Faith No More, after an 18-year recorded absence, is back today with a new CD, Sol Invictus, and the band sounds as finely tuned and ferocious as ever, even if the act of reuniting for a formal recording after a few years on the touring circuit brings with it some thornier issues. The record, clocking in at 39 minutes, is tightly wound and resilient, seemingly the work of younger men. When vocalist/carnival-barker Mike Patton croons “lee–ee–ader of men” over multiple iterations of himself on “Superhero,” an album-opener after the mood-setting title track, you get a sense of how carefully and methodically this thing was recorded. Or, second example, when the band echoes its “Easy” cover roots on the loungish “Sunny Side Up.” Or, third example, when a nearly unrecognizable Patton deadpans and deliciously cusses on the Record Store Day special “Motherfucker.” Or, fourth example, one of the record’s best tracks, the angular and throttling “Matador,” where Patton roars about the killing floor – whew, chills. Anyway, come to think of it, this whole thing is pretty damn …

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Review: Calexico – Edge of the Sun

For the latest chapter in the ongoing saga that is la telanovela Calexico — Edge of the Sun, out now on Anti- Records – let us begin at the finale and work our way backward. Album-closer “Follow The River” begins with the most familiar of sounds: Joey Burns’ shuffling acoustic guitar, John Convertino’s careful and inventive percussion, upright bass, a weeping pedal steel. A line or two creeps into the frame, “Shadows are calling, and I’ve been down all day/ The city’s asleep but my mind keeps running astray/ I dream of you in the falling rain.” Then, Burn goes for the gut. “Oooh, woo, oooh,” he coos in an empty chamber, simply, almost like an owl lost in the night, calling out for a companion. “Oooh, woo, oooh.” And that’s it. He goes back into verses and returns to that motif. He’s got you. And he goddamn knows it. “Oooh, woo, oooh.” The song runs for four minutes but could run for 10 for all I care. It’s ghostly and it’s packed with one of …

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Welcome To Pittsburgh #4: Meeting of Important People – “All Rode Off Together”

Welcome to Popdose‘s latest installment of Welcome to Pittsburgh, part of your balanced, nutritious breakfast. It seems spring has sprung, though it snowed here on Earth Day — Mother Nature keeping us on our toes. There’s always lots going on in Pittsburgh so let’s get right down to the arn. Today, we will dissect brotherhood, or sisterhood, if that’s how your gender cuts. The organisms under our microscopes? Meeting of Important People, a three-piece that recently signed to impresario Jeff Betten’s fine ‘Burgh-based label Wild Kindness Records and released the flexi-disc single/download “All Rode Off Together” on Record Store Day/April 18. They also gave out free copies of said single at a kick-ass show at the Warhol, for those just tuning in. Huzzah! First things first, if there’s not a wide, orange-slice smile on your face and/or across the wounded surface of your heart after listening to this thing, you need to up your Wellbutrin or Prozac dosage, buddy. This is pop as the Good Lord intended, pop that – brother/sisterhood in mind – brings us together …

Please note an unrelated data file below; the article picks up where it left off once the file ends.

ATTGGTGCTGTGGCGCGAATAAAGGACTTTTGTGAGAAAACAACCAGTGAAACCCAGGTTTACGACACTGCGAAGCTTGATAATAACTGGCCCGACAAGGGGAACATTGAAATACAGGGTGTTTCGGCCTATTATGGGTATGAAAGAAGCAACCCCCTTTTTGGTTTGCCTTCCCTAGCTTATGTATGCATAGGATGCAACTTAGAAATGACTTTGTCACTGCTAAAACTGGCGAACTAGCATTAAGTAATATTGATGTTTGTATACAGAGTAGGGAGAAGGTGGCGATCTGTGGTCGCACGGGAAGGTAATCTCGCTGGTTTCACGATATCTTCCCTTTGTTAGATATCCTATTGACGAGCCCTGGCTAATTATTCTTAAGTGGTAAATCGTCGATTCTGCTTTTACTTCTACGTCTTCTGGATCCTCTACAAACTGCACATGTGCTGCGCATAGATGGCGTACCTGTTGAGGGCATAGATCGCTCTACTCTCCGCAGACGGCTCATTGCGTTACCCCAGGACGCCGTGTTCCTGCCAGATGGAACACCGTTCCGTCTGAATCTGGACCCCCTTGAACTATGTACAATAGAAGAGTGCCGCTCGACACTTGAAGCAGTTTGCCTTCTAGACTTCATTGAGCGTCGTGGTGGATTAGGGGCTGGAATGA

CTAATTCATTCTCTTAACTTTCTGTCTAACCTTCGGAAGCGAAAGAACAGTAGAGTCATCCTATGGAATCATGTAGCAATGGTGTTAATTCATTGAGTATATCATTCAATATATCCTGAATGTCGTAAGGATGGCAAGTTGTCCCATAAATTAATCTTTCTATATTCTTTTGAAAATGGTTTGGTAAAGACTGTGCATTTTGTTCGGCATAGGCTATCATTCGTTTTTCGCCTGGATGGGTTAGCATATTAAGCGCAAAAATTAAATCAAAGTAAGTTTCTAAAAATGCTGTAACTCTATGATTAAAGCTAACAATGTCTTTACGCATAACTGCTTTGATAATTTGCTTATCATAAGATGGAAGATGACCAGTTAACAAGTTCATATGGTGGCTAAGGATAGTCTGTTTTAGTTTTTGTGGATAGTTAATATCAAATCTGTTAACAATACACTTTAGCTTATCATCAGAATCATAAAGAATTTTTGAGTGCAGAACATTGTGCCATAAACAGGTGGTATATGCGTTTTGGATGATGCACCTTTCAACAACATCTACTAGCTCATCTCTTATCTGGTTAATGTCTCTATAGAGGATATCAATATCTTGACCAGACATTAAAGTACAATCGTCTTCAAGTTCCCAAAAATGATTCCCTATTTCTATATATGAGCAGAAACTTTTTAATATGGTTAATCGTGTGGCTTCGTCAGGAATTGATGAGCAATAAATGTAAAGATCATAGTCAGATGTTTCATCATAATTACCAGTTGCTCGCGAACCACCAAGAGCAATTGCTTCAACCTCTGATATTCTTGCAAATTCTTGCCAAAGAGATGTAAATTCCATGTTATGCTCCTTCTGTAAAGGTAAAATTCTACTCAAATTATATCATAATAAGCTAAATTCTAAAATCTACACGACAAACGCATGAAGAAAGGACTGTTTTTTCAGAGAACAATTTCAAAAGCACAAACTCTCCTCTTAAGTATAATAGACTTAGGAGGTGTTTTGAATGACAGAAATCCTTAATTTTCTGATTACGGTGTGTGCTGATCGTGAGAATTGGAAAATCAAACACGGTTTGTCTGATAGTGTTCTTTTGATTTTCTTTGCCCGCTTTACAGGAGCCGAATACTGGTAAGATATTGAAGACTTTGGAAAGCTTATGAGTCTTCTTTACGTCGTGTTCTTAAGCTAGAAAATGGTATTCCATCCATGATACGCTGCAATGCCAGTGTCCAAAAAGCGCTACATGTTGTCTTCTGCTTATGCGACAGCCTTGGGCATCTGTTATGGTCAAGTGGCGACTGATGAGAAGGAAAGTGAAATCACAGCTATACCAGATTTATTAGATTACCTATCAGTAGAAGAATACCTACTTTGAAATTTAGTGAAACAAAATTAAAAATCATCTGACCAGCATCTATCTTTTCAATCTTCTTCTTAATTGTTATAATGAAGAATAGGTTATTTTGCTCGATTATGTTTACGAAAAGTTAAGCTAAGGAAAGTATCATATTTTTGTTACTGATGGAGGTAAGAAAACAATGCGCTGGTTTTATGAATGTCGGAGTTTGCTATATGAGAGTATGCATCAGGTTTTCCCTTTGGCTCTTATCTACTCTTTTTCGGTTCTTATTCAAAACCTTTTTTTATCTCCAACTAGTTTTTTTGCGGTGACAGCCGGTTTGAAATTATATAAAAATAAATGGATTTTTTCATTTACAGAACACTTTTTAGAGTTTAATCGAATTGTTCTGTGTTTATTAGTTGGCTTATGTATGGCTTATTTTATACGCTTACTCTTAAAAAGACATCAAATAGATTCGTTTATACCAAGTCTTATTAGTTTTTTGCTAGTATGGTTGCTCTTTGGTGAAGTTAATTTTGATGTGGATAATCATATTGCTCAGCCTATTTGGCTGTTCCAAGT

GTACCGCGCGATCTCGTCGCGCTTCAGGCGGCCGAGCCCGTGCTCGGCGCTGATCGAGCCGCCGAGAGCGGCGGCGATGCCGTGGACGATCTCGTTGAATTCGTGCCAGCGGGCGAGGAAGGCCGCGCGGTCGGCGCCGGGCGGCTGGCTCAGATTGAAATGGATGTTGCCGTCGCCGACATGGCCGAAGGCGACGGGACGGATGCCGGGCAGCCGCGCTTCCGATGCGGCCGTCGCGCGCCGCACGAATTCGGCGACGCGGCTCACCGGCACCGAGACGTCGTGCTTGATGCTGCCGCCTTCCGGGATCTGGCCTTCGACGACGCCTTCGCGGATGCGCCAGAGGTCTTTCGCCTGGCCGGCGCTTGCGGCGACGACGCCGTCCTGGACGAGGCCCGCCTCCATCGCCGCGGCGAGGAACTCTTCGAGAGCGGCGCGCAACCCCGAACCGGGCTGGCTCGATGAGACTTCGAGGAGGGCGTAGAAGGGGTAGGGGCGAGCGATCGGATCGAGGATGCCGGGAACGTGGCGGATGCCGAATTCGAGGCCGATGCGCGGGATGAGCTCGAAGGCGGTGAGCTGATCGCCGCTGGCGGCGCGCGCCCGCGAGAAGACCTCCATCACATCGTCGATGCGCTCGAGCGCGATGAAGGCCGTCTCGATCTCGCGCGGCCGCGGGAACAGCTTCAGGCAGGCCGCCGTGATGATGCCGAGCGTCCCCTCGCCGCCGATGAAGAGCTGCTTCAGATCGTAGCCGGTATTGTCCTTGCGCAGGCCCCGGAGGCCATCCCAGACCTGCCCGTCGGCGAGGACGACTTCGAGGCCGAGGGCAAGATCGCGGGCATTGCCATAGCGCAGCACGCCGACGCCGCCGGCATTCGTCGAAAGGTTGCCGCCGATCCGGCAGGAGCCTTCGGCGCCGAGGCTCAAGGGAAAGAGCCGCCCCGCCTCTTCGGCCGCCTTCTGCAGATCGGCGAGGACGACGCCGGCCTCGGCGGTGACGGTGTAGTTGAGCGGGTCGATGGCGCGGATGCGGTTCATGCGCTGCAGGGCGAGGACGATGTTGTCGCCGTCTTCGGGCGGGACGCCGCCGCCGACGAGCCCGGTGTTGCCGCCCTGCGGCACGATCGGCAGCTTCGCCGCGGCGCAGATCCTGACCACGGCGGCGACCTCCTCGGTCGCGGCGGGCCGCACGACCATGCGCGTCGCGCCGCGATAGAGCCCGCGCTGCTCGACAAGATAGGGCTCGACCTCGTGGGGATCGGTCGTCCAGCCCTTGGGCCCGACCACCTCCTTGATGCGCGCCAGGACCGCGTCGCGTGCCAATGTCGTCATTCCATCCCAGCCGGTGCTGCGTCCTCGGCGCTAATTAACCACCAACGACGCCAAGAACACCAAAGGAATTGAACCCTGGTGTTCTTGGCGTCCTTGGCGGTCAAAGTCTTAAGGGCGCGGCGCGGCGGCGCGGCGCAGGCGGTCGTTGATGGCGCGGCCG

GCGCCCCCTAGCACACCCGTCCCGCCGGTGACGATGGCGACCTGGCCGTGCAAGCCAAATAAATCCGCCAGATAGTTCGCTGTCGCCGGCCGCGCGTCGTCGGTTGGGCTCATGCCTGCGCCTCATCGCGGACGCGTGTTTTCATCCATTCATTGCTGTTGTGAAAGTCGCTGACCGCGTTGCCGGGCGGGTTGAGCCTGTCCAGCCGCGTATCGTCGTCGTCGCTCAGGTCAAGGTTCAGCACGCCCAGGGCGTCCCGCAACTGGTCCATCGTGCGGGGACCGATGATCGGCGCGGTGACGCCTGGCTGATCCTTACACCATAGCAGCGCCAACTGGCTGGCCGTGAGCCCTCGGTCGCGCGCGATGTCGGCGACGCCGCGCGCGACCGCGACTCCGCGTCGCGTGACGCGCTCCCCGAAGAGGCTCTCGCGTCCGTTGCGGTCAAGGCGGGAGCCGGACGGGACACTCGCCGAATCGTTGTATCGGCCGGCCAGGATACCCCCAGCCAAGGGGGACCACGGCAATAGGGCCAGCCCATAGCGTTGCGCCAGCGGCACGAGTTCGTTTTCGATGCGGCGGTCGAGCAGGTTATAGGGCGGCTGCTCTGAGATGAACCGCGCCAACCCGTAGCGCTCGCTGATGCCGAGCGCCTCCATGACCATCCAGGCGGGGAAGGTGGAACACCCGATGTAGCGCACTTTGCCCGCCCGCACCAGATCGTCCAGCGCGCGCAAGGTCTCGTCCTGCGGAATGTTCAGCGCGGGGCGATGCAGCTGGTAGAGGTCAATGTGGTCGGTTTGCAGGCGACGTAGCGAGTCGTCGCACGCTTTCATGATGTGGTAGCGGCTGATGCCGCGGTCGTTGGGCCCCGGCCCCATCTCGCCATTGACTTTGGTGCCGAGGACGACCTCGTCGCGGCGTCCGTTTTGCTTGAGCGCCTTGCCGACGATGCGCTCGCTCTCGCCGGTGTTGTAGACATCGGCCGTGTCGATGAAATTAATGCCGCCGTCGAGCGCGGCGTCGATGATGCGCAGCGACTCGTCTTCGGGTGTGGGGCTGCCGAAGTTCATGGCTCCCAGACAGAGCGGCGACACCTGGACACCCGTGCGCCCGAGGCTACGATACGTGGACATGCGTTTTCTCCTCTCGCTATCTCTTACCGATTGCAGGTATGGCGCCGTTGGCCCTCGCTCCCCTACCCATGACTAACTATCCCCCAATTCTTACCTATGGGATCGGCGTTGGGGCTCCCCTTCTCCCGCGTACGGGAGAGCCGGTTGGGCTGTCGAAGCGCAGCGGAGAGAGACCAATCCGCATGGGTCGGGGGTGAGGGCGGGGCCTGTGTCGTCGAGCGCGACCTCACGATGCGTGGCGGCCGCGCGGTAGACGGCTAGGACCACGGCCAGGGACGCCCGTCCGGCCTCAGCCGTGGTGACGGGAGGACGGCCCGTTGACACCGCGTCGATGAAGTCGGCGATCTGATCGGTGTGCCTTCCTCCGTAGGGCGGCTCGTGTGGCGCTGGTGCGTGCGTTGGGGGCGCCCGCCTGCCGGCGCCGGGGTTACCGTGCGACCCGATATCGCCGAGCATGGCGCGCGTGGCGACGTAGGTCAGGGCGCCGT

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Review: Godspeed You! Black Emperor – Asunder, Sweet And Other Distress

Asunder, Sweet And Other Distress, the latest Constellation offering from Godspeed You! Black Emperor and the second full-length since its much anticipated 2010 reformation, hits all the right notes and is a fine addition to the Montreal collective’s canon, even if, at same deeper level, it grapples with issues early GYBE recordings never had to address. The record, the group’s shortest to date, is essentially two slabs of rollicking Godspeed, an opener and a closer, separated by two textural drones. The transitions between respective parts work well – the group clearly worked the piece into precision live under the sobriquet “Behemoth,” as the spreading story goes – but the drones, as good as they are, feel like 15 minutes of muted moments between two mountains. That’s a tall order to fill, even at their brightest. The view from the mountains, as they are, is pretty goddamn majestic, this being Godspeed You! Black Emperor and all. Opener “Peasantry or ‘Light! Inside of Light!’” is more subtle (though not subdued), offering some more unexpected asides, like a skittering …

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Hot LP Roundup: The Fall, Echosmith, Local H, Jimmy Somerville and More

On Record  Store Day, do you really want to stand in line for hours at the crack of dawn to get your mitts on a bunch of half baked rarities before they wind up on eBay? No? Well then, here are some truly worthy new and recent albums that you can pick up any damn time you please. Jimmy Somerville • Homage When Jimmy Somerville announced he was doing a pure disco album,  I think most of us thought — wait, when was Jimmy Somerville ever NOT disco? He remade disco classics like ‘Don’t Leave Me This Way’ and ‘Never Can Say Goodbye’ for the new wave generation and the 12-inch singles for originals like ‘Smalltown Boy’ shoulda come packed with a glitter ball. By the time Jimmy started promoting Homage, he was getting downright cocky: ““A homage to disco is something I always wanted to do. I never really thought I could pull it off but I did, and it’s a really brilliant album to be perfectly honest”. Well boogie to the boogie to be if he didn’t …